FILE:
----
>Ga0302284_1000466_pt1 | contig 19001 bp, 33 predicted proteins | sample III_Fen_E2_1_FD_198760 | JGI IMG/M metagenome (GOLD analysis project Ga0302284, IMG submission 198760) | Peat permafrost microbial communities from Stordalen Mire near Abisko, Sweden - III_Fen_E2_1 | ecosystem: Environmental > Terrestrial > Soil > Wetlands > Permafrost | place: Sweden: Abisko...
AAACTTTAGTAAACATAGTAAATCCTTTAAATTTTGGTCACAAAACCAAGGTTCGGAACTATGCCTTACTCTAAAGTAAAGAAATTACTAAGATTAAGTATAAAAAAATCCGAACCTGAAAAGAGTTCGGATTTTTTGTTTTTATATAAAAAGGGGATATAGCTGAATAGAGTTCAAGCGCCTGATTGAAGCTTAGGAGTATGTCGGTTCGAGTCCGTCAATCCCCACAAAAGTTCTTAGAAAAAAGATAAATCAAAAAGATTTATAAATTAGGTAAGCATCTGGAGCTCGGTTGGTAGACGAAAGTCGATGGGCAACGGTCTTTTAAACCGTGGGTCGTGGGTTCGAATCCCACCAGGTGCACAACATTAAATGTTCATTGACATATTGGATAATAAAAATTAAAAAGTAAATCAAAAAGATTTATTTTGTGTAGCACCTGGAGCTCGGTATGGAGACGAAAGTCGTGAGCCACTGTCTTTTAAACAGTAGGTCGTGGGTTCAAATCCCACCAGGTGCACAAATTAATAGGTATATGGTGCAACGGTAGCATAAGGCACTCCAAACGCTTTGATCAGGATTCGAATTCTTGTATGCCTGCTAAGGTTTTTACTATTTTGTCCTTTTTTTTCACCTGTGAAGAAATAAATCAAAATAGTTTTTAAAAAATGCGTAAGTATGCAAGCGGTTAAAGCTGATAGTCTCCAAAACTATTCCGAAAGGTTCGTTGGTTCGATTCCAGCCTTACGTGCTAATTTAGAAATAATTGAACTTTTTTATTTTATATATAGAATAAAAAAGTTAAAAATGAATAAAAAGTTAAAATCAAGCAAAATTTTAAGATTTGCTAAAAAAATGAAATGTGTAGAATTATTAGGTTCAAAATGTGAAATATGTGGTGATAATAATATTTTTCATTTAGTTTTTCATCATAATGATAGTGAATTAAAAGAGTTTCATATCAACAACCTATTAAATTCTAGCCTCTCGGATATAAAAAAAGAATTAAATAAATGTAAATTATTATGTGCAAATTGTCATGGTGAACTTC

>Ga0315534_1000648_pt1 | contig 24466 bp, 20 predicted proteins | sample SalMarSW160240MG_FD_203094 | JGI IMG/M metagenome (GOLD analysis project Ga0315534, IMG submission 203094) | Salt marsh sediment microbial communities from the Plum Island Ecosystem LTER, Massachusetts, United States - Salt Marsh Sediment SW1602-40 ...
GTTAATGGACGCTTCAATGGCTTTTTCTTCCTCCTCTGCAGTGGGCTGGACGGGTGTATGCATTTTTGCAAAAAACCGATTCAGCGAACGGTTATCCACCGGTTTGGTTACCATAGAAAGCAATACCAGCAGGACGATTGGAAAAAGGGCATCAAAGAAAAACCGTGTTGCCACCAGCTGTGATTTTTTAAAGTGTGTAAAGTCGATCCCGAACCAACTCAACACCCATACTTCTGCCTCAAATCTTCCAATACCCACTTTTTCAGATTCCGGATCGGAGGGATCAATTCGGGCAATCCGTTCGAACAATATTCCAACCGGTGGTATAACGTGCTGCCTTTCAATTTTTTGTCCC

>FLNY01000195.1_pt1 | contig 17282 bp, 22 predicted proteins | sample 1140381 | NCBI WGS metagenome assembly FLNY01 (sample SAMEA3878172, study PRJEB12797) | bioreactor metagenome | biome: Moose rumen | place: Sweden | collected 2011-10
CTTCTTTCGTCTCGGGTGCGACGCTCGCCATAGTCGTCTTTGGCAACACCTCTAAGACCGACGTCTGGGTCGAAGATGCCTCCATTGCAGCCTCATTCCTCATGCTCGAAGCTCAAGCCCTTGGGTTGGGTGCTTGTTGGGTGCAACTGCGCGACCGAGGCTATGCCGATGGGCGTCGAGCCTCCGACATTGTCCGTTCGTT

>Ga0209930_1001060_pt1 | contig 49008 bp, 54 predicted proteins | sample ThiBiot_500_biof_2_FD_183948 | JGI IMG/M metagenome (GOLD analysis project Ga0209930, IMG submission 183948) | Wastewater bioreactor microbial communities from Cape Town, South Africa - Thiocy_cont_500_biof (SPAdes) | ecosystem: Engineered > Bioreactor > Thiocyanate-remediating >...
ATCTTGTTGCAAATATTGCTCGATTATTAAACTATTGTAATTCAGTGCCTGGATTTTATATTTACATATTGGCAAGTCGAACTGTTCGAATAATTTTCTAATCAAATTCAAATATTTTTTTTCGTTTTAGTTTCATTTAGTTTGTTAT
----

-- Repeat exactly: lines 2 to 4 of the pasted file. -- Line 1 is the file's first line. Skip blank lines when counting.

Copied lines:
AAACTTTAGTAAACATAGTAAATCCTTTAAATTTTGGTCACAAAACCAAGGTTCGGAACTATGCCTTACTCTAAAGTAAAGAAATTACTAAGATTAAGTATAAAAAAATCCGAACCTGAAAAGAGTTCGGATTTTTTGTTTTTATATAAAAAGGGGATATAGCTGAATAGAGTTCAAGCGCCTGATTGAAGCTTAGGAGTATGTCGGTTCGAGTCCGTCAATCCCCACAAAAGTTCTTAGAAAAAAGATAAATCAAAAAGATTTATAAATTAGGTAAGCATCTGGAGCTCGGTTGGTAGACGAAAGTCGATGGGCAACGGTCTTTTAAACCGTGGGTCGTGGGTTCGAATCCCACCAGGTGCACAACATTAAATGTTCATTGACATATTGGATAATAAAAATTAAAAAGTAAATCAAAAAGATTTATTTTGTGTAGCACCTGGAGCTCGGTATGGAGACGAAAGTCGTGAGCCACTGTCTTTTAAACAGTAGGTCGTGGGTTCAAATCCCACCAGGTGCACAAATTAATAGGTATATGGTGCAACGGTAGCATAAGGCACTCCAAACGCTTTGATCAGGATTCGAATTCTTGTATGCCTGCTAAGGTTTTTACTATTTTGTCCTTTTTTTTCACCTGTGAAGAAATAAATCAAAATAGTTTTTAAAAAATGCGTAAGTATGCAAGCGGTTAAAGCTGATAGTCTCCAAAACTATTCCGAAAGGTTCGTTGGTTCGATTCCAGCCTTACGTGCTAATTTAGAAATAATTGAACTTTTTTATTTTATATATAGAATAAAAAAGTTAAAAATGAATAAAAAGTTAAAATCAAGCAAAATTTTAAGATTTGCTAAAAAAATGAAATGTGTAGAATTATTAGGTTCAAAATGTGAAATATGTGGTGATAATAATATTTTTCATTTAGTTTTTCATCATAATGATAGTGAATTAAAAGAGTTTCATATCAACAACCTATTAAATTCTAGCCTCTCGGATATAAAAAAAGAATTAAATAAATGTAAATTATTATGTGCAAATTGTCATGGTGAACTTC

>Ga0315534_1000648_pt1 | contig 24466 bp, 20 predicted proteins | sample SalMarSW160240MG_FD_203094 | JGI IMG/M metagenome (GOLD analysis project Ga0315534, IMG submission 203094) | Salt marsh sediment microbial communities from the Plum Island Ecosystem LTER, Massachusetts, United States - Salt Marsh Sediment SW1602-40 ...
GTTAATGGACGCTTCAATGGCTTTTTCTTCCTCCTCTGCAGTGGGCTGGACGGGTGTATGCATTTTTGCAAAAAACCGATTCAGCGAACGGTTATCCACCGGTTTGGTTACCATAGAAAGCAATACCAGCAGGACGATTGGAAAAAGGGCATCAAAGAAAAACCGTGTTGCCACCAGCTGTGATTTTTTAAAGTGTGTAAAGTCGATCCCGAACCAACTCAACACCCATACTTCTGCCTCAAATCTTCCAATACCCACTTTTTCAGATTCCGGATCGGAGGGATCAATTCGGGCAATCCGTTCGAACAATATTCCAACCGGTGGTATAACGTGCTGCCTTTCAATTTTTTGTCCC